Creating high quality GIF from video

4 min read

Sometimes you need to add a video example to the readme. GitHub only supports three types of media content in md files: static images, static svg graphics, and gifs. Therefore, we will have to convert the recorded video from mp4 or mov to gif.

As examples in this article, I will use static images from videos.

Tools we need

To repeat the examples from the article at home, you will need two things:

FFmpeg is a free and open source utility for manipulating video and audio files.

You can download the binary from the official site or install it via package manager. Mine was installed via NPM as a global package.

What is the problem

Here is a frame from the demonstration video for a readme.

Original mov video

If you convert the video directly to gif with default settings ffmpeg -i demo.gif, then with a high probability you will get a gif with a very poor color quality. Same result you will get by using any online converters because they work this way.

MOV to GIF converted with default settings

See those dotted gradients and background?

Bad looking gradients

That is because GIF images can have a total of 256 colors. A 16x16 pixel palette file is used for encoding.

Default palette for a GIF file

But we have the option to apply a custom palette to our video.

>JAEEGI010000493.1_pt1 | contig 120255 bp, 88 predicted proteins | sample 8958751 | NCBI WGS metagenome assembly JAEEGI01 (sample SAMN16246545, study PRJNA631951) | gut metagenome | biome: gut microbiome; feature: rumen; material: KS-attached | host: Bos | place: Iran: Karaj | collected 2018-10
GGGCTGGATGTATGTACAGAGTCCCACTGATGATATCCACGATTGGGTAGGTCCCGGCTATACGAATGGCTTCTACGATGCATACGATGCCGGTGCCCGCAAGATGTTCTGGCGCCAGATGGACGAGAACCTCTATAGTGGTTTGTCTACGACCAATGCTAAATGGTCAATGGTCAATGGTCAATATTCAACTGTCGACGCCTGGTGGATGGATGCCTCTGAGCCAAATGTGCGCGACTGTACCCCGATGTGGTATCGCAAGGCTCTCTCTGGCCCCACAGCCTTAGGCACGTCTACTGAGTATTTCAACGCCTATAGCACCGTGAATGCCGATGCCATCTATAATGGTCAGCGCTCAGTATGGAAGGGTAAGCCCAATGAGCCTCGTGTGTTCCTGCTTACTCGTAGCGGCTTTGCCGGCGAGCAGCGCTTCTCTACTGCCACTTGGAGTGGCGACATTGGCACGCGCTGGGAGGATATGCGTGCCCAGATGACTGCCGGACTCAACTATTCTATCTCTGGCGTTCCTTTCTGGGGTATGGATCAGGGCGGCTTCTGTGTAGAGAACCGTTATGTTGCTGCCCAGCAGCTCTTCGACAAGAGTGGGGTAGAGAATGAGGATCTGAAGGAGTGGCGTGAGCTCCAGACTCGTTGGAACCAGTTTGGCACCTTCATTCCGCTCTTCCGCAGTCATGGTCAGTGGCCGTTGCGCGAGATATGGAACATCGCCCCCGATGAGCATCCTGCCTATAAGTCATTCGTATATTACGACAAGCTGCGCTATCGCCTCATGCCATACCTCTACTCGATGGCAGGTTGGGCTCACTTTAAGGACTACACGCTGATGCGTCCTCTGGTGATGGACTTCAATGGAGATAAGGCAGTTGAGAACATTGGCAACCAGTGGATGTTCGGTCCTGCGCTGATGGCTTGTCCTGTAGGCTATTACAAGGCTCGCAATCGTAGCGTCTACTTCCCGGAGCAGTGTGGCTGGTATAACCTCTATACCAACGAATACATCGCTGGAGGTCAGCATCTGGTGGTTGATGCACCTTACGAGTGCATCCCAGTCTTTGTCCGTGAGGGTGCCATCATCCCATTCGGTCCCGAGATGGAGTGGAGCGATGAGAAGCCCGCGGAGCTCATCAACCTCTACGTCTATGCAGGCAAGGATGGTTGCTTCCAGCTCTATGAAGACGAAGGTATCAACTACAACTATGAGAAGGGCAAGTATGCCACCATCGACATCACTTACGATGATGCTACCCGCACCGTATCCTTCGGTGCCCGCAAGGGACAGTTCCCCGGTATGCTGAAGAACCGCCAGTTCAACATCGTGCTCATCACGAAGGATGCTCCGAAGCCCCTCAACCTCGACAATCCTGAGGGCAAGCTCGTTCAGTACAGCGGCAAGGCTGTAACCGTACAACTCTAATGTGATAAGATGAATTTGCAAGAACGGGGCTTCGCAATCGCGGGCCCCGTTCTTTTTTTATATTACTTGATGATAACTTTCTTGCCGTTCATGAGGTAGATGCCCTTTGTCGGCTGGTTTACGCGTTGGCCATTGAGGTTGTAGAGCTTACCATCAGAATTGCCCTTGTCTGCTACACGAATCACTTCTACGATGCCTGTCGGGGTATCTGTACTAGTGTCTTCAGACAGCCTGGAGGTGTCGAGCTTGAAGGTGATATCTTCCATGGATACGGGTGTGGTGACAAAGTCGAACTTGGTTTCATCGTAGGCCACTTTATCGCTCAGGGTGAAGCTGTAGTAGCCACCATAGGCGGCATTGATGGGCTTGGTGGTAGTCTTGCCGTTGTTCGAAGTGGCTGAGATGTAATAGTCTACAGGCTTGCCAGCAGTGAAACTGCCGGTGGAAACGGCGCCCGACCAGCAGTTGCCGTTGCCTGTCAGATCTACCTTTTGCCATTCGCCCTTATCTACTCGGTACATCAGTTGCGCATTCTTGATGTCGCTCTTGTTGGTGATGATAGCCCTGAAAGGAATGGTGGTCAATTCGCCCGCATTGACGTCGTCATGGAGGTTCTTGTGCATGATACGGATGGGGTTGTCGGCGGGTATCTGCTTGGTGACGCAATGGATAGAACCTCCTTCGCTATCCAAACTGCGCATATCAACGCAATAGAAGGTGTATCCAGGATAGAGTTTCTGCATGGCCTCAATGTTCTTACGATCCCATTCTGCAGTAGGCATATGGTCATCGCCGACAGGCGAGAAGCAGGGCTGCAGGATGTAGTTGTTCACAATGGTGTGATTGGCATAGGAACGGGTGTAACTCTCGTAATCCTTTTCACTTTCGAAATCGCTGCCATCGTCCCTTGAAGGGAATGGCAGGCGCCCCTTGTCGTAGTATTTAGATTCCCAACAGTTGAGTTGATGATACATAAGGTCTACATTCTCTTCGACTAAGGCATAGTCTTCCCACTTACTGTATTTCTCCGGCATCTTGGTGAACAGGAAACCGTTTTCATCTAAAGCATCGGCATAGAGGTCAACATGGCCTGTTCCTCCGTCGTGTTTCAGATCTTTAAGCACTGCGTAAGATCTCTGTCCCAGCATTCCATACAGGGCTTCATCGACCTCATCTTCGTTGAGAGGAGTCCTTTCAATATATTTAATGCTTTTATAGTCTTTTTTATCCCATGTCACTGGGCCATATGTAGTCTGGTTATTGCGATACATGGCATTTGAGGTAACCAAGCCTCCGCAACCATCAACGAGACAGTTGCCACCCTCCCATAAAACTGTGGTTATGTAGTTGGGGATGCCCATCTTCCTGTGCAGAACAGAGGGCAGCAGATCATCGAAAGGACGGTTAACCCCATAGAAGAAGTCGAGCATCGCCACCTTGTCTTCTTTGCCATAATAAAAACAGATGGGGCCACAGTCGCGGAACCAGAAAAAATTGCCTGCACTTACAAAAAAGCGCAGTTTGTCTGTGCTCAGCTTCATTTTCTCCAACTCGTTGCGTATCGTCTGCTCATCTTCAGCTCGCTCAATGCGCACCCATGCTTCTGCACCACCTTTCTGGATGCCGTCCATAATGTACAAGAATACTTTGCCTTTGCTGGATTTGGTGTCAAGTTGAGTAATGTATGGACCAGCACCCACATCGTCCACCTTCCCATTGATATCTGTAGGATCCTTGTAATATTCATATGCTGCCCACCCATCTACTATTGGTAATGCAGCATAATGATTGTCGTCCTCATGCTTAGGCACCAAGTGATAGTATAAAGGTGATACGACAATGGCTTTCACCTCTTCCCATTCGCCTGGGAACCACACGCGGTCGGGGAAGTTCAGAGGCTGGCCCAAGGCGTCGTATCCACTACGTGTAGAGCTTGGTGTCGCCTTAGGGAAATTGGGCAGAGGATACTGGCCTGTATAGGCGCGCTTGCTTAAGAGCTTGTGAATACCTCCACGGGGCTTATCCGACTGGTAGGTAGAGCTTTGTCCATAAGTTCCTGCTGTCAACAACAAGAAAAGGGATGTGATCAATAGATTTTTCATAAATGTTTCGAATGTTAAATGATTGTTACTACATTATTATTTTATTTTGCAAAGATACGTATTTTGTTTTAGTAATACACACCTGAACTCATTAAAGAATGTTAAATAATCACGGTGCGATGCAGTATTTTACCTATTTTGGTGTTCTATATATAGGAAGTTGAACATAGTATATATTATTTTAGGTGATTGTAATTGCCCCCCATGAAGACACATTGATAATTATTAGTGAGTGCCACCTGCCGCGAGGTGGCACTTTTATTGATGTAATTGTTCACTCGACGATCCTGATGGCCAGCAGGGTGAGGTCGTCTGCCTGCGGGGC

Generating custom palette

Let's move to the console and create two variables. One with the title of the original video. And the other will be the name of the palette. PALETTE_FILE=$FILENAME.palette.png

Now let's generate a palette based on the colors of the source video.

ffmpeg -i $FILENAME -vf \ scale=flags=lanczos,palettegen $PALETTE_FILE -y

We now have a 16x16 image that will be used as a reference when encoding the GIF.

The new custom palette file for video

And now, using this palette, we will be able to keep most of the original colors from the video.

Converting the original video to GIF format using the palette.

ffmpeg -i $FILENAME -i $PALETTE_FILE -filter_complex scale=flags=lanczos[x],[x][1:v]paletteuse $FILENAME.gif -y

I deliberately suggested using variables in the code, because that way it would be generic and the filenames would reflect the content:


Using the custom palette you will get the best result for the output gif video.

MOV to GIF converted with a generated palette

Of course, the gif color space is still limited to only 256 colors, but we have chosen the most necessary ones.

Reducing size

If you want to improve something to reduce the size, you can lower fps or change resolution.

For example. original file has 60 fps frame rate. The output gif has the same rate. But if you define the fps to 24, the gif size will be reduced. For demo purposes you can use even less frames per second in favor of saving space.

To define fps use the filter fps=12. Find the good value for your purposes.

ffmpeg -i $FILENAME -i $PALETTE_FILE -filter_complex fps=12,scale=flags=lanczos[x],[x][1:v]paletteuse $FILENAME.24.gif -y

You can also change a resolution of the output file by defining the resizing params: scale=-1:240 — resize to CALCx240 px.

-1 means flexible value to scale proportionally based on the new value of the second side. 

ffmpeg -i $FILENAME -i $PALETTE_FILE -filter_complex fps=12,scale=-1:240:flags=lanczos[x],[x][1:v]paletteuse $FILENAME.24.gif -y

Whole code again

Define input file name as variable.


Create a variable for a palette name.


Generate the palette.

ffmpeg -i $FILENAME -vf \ scale=flags=lanczos,palettegen $PALETTE_FILE -y

Convert video to gif with a palette.

ffmpeg -i $FILENAME -i $PALETTE_FILE -filter_complex scale=flags=lanczos[x],[x][1:v]paletteuse $FILENAME.gif -y